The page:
Next up is talking about the process of references, finding images, and making your ‘cosplans’ properly. This is great for newbies to read and learn from as it’s got good habits to get in to. I think even as the experienced cosplayer sometimes just reading this information makes you review your current processes and certainly makes you think how you could go ‘back to basics’ and improve your own planning and processes more.
Section three is all about the making, buying, and modifying as well as covering conventions, cosplay is not consent, self-care in cosplay and more. This section provides an overview of different making principles, tools, references for the process to make and create your cosplays. In addition to providing the basic knowledge around some of these key areas it touches on what to remember and how to get the best out of attending conventions, how to take care of yourself, references and further reading. The areas I would have liked to have seen included more in this section are social media and cosplay photography.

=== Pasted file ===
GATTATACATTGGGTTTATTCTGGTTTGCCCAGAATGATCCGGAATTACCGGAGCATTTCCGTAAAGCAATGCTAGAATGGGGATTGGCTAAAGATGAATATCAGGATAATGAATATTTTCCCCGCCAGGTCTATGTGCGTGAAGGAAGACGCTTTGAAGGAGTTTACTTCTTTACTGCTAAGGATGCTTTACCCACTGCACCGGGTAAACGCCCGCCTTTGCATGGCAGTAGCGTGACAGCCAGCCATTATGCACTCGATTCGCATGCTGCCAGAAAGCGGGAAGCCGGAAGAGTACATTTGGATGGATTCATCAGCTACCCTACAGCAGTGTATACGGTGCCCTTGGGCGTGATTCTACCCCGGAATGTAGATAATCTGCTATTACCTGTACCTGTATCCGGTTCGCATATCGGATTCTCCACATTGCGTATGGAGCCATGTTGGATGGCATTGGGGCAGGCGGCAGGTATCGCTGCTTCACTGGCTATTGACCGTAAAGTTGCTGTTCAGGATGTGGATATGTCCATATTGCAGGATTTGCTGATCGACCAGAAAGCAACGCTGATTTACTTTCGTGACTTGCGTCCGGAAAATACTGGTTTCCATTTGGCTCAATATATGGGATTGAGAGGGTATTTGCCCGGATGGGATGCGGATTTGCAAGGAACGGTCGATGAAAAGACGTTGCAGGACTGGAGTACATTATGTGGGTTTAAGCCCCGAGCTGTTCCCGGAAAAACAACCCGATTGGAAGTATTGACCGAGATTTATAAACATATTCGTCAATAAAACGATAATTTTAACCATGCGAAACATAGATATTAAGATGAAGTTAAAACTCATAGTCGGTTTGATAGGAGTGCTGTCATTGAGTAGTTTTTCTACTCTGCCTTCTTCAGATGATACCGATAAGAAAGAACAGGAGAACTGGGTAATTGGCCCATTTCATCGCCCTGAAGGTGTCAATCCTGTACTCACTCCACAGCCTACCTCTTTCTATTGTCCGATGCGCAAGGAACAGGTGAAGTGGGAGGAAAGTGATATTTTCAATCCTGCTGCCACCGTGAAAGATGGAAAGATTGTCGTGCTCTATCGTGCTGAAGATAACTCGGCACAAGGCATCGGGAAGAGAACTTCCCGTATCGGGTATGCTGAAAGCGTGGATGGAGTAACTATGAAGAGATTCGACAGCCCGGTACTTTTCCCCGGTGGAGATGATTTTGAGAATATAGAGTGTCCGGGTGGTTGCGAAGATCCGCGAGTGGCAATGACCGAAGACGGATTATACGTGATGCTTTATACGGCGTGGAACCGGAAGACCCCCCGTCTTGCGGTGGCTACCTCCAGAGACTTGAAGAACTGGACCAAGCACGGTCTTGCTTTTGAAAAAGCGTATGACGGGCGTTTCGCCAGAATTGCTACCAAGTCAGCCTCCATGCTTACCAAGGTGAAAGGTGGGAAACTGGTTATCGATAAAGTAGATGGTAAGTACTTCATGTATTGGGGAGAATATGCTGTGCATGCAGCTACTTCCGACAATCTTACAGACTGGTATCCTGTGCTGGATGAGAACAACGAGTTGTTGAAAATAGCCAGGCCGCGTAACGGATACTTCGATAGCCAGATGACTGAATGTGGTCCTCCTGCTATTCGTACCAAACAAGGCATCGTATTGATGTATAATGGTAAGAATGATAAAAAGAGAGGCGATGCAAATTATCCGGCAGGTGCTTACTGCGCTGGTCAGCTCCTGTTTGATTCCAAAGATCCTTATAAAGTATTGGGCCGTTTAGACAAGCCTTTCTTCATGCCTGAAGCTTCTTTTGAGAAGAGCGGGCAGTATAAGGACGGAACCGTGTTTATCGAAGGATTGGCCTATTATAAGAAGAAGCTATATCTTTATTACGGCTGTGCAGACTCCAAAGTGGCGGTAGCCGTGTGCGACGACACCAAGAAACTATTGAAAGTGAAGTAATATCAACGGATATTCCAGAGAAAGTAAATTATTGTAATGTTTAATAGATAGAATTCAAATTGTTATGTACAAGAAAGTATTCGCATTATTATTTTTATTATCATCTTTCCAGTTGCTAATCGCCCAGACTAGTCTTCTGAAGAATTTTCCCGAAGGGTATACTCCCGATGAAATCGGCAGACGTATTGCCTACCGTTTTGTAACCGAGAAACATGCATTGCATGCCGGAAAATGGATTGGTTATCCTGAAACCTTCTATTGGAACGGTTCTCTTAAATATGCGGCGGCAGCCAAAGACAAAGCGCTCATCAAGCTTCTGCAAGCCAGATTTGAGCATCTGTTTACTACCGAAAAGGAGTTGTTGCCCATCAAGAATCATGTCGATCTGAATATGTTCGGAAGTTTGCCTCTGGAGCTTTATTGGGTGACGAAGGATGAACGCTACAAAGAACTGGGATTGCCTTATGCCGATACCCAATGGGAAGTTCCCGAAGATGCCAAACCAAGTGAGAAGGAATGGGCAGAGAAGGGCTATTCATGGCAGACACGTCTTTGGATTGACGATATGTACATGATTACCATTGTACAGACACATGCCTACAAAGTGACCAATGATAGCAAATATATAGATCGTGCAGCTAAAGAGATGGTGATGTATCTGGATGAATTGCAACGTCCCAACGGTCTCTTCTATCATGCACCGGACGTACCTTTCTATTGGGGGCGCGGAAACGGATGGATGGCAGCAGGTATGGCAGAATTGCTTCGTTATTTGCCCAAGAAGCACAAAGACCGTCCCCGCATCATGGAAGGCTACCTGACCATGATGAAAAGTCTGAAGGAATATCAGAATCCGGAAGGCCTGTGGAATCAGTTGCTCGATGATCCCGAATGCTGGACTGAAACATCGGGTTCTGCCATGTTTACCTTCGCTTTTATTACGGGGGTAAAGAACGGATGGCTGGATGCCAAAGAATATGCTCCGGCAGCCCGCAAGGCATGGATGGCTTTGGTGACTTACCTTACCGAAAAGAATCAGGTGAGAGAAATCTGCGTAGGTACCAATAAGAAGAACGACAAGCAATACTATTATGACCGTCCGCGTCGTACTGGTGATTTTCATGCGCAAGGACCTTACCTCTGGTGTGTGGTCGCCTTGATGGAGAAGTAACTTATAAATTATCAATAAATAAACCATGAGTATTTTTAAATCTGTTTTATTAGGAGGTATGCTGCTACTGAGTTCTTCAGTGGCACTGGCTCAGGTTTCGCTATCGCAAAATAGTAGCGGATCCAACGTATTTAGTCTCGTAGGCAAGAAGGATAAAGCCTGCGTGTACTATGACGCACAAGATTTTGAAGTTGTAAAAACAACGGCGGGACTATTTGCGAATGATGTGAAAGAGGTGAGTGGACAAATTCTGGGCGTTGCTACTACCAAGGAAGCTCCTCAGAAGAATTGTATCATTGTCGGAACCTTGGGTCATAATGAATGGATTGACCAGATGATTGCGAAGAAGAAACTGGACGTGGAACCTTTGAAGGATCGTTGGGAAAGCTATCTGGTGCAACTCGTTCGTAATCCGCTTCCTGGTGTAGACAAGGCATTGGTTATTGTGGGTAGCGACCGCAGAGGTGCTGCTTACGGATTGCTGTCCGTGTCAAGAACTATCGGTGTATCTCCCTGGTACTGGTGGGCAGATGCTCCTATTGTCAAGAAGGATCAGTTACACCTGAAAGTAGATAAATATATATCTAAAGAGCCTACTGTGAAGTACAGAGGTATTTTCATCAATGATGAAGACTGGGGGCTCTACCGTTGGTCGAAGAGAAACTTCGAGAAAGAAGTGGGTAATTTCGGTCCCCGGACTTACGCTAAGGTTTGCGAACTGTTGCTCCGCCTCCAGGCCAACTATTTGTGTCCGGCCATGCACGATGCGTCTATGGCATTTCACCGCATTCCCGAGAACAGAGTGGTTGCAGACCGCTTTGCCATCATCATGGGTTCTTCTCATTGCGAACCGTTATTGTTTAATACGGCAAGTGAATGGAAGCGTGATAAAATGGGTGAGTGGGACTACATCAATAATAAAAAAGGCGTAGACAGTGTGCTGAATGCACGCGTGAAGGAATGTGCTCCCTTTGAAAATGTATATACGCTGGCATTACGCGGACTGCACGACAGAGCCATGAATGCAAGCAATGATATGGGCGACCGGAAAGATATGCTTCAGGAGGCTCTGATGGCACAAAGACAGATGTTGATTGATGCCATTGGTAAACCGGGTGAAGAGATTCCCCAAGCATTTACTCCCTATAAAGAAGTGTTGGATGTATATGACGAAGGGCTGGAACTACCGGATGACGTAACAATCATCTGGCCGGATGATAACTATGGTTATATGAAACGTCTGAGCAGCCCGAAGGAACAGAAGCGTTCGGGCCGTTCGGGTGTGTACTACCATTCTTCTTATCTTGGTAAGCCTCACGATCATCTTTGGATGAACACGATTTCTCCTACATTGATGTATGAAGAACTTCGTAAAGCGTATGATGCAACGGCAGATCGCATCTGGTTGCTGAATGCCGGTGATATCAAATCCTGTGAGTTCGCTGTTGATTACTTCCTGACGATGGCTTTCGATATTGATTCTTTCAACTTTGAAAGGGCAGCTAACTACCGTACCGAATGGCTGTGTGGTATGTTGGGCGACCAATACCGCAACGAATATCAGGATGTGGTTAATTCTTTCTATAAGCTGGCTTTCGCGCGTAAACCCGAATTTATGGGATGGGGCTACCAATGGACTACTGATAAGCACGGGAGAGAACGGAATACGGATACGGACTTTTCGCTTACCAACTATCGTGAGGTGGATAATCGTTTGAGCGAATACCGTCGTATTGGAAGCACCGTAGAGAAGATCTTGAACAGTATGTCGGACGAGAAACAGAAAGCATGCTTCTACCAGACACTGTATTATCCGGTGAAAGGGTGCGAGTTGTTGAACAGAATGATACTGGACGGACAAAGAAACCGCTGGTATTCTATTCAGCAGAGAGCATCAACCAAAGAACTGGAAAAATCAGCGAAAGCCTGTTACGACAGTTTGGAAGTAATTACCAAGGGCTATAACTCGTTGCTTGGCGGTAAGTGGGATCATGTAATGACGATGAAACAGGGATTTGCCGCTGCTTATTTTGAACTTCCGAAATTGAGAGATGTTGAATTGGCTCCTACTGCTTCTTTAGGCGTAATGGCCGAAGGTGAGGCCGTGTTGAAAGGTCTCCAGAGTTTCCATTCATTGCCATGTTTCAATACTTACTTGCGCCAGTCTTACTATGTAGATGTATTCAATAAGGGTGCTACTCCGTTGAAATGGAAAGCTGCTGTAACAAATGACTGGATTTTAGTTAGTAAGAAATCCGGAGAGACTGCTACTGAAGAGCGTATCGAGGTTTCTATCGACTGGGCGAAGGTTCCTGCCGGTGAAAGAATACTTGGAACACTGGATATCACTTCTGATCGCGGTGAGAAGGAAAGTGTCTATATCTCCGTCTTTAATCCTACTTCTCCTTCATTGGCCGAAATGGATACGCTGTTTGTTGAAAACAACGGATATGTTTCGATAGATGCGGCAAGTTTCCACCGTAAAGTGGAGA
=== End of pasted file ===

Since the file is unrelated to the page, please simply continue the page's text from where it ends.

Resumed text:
Social media pays such an active role in the cosplay community and can be fantastic to share cosplays, offer help and advice, create whole online communities. It can also be very toxic, create competitive environments (not in a good way), can be unsafe, can lead to things becoming all about the number of followers rather than the passion for the hobby. People can get caught up in the popularity of it all forgetting its actually very 'uncool' in the real world to be dressing up. it is after all just dressing up, its a hobby and not to get swept away stressing over numbers of likes and followers. We will do a post on Cosplay and Social Media to help lay out some foundations and safety advice around this.